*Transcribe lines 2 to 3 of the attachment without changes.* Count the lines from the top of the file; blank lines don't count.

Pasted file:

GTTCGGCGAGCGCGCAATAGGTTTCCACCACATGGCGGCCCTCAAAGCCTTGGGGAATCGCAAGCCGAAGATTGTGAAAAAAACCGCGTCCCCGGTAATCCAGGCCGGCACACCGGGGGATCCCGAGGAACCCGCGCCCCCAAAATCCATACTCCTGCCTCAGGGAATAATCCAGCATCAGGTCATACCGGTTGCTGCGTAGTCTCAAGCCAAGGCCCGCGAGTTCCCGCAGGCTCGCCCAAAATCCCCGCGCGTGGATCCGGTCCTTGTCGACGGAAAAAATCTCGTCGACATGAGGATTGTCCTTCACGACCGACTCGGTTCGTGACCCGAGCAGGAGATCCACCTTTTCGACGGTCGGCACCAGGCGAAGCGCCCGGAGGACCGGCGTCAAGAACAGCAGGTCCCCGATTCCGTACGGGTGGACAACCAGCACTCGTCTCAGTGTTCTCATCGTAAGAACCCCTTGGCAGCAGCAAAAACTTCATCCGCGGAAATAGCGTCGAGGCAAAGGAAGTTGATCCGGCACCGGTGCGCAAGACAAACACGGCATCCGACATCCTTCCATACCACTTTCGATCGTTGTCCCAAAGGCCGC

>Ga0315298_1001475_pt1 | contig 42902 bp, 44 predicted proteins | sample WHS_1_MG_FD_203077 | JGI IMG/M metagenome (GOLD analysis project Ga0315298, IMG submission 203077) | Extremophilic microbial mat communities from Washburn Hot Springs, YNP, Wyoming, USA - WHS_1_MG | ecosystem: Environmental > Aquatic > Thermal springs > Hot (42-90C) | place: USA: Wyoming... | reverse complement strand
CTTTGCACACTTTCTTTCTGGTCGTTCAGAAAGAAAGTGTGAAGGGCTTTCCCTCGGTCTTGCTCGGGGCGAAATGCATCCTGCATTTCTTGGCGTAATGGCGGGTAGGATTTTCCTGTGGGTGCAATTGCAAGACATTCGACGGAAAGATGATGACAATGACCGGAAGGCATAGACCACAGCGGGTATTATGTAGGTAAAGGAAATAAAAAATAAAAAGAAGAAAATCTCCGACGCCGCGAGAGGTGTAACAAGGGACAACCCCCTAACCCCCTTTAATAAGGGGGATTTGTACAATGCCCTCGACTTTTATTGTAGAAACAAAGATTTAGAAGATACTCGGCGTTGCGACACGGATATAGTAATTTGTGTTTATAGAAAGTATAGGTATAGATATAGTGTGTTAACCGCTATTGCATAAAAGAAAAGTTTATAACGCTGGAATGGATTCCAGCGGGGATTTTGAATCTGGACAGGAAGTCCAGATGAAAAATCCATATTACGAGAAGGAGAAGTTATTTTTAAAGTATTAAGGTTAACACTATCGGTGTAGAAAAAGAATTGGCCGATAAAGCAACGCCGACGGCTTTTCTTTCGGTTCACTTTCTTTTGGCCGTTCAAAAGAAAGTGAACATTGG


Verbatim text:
>Ga0315298_1001475_pt1 | contig 42902 bp, 44 predicted proteins | sample WHS_1_MG_FD_203077 | JGI IMG/M metagenome (GOLD analysis project Ga0315298, IMG submission 203077) | Extremophilic microbial mat communities from Washburn Hot Springs, YNP, Wyoming, USA - WHS_1_MG | ecosystem: Environmental > Aquatic > Thermal springs > Hot (42-90C) | place: USA: Wyoming... | reverse complement strand
CTTTGCACACTTTCTTTCTGGTCGTTCAGAAAGAAAGTGTGAAGGGCTTTCCCTCGGTCTTGCTCGGGGCGAAATGCATCCTGCATTTCTTGGCGTAATGGCGGGTAGGATTTTCCTGTGGGTGCAATTGCAAGACATTCGACGGAAAGATGATGACAATGACCGGAAGGCATAGACCACAGCGGGTATTATGTAGGTAAAGGAAATAAAAAATAAAAAGAAGAAAATCTCCGACGCCGCGAGAGGTGTAACAAGGGACAACCCCCTAACCCCCTTTAATAAGGGGGATTTGTACAATGCCCTCGACTTTTATTGTAGAAACAAAGATTTAGAAGATACTCGGCGTTGCGACACGGATATAGTAATTTGTGTTTATAGAAAGTATAGGTATAGATATAGTGTGTTAACCGCTATTGCATAAAAGAAAAGTTTATAACGCTGGAATGGATTCCAGCGGGGATTTTGAATCTGGACAGGAAGTCCAGATGAAAAATCCATATTACGAGAAGGAGAAGTTATTTTTAAAGTATTAAGGTTAACACTATCGGTGTAGAAAAAGAATTGGCCGATAAAGCAACGCCGACGGCTTTTCTTTCGGTTCACTTTCTTTTGGCCGTTCAAAAGAAAGTGAACATTGG